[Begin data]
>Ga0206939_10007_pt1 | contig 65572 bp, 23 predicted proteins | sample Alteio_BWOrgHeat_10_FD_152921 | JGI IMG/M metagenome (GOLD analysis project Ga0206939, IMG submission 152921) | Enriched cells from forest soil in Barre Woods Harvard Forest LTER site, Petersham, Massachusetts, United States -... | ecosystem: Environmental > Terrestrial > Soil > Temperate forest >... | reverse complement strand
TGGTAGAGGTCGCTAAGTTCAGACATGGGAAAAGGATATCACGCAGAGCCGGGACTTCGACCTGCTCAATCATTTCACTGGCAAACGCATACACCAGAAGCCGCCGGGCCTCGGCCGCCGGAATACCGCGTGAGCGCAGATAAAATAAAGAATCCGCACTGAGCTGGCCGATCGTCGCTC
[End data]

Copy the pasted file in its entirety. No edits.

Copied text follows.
>Ga0206939_10007_pt1 | contig 65572 bp, 23 predicted proteins | sample Alteio_BWOrgHeat_10_FD_152921 | JGI IMG/M metagenome (GOLD analysis project Ga0206939, IMG submission 152921) | Enriched cells from forest soil in Barre Woods Harvard Forest LTER site, Petersham, Massachusetts, United States -... | ecosystem: Environmental > Terrestrial > Soil > Temperate forest >... | reverse complement strand
TGGTAGAGGTCGCTAAGTTCAGACATGGGAAAAGGATATCACGCAGAGCCGGGACTTCGACCTGCTCAATCATTTCACTGGCAAACGCATACACCAGAAGCCGCCGGGCCTCGGCCGCCGGAATACCGCGTGAGCGCAGATAAAATAAAGAATCCGCACTGAGCTGGCCGATCGTCGCTC